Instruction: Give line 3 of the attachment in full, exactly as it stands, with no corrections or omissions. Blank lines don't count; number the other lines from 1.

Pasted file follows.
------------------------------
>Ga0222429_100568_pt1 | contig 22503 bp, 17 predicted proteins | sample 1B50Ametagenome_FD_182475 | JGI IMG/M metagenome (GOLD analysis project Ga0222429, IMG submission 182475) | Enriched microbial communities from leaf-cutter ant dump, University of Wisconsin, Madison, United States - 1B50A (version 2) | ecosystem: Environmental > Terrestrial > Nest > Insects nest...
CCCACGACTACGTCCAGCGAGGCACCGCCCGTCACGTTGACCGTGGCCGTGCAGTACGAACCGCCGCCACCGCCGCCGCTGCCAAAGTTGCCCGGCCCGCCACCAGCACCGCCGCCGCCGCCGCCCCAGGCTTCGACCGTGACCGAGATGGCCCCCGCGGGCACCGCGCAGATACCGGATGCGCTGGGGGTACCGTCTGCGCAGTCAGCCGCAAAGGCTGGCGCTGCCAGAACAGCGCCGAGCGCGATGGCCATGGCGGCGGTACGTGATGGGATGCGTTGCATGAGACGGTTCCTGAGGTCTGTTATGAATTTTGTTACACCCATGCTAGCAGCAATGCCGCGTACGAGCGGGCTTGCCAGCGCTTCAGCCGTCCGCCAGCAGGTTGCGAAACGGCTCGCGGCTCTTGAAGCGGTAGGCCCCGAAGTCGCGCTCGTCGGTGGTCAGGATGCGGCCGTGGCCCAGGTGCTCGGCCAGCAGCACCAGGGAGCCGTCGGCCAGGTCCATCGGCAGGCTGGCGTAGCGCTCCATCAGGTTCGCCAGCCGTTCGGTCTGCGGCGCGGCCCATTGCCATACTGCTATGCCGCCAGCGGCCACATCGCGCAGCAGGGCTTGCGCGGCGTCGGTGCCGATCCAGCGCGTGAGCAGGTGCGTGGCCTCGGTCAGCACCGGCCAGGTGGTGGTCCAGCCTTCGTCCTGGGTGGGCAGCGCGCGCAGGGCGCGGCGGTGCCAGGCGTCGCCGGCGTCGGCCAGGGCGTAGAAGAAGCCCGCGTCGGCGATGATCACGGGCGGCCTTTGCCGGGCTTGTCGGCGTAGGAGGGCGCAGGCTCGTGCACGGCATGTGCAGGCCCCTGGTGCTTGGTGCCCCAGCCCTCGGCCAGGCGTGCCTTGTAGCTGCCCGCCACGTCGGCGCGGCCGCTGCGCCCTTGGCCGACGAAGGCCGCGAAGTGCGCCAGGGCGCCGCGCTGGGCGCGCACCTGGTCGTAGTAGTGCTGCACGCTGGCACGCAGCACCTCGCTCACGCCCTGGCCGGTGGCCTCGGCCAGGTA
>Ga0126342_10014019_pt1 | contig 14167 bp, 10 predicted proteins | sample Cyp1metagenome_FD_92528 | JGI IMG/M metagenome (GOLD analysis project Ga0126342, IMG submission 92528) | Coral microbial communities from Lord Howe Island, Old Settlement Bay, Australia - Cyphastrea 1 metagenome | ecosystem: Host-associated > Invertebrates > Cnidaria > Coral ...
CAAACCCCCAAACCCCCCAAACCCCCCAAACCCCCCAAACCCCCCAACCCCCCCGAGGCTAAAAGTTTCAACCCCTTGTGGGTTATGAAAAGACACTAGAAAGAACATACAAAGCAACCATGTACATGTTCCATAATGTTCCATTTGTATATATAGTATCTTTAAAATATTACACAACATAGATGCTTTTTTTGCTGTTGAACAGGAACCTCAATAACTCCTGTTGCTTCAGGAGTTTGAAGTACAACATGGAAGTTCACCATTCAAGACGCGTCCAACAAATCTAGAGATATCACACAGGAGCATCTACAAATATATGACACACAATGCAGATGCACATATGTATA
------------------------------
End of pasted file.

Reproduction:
>Ga0126342_10014019_pt1 | contig 14167 bp, 10 predicted proteins | sample Cyp1metagenome_FD_92528 | JGI IMG/M metagenome (GOLD analysis project Ga0126342, IMG submission 92528) | Coral microbial communities from Lord Howe Island, Old Settlement Bay, Australia - Cyphastrea 1 metagenome | ecosystem: Host-associated > Invertebrates > Cnidaria > Coral ...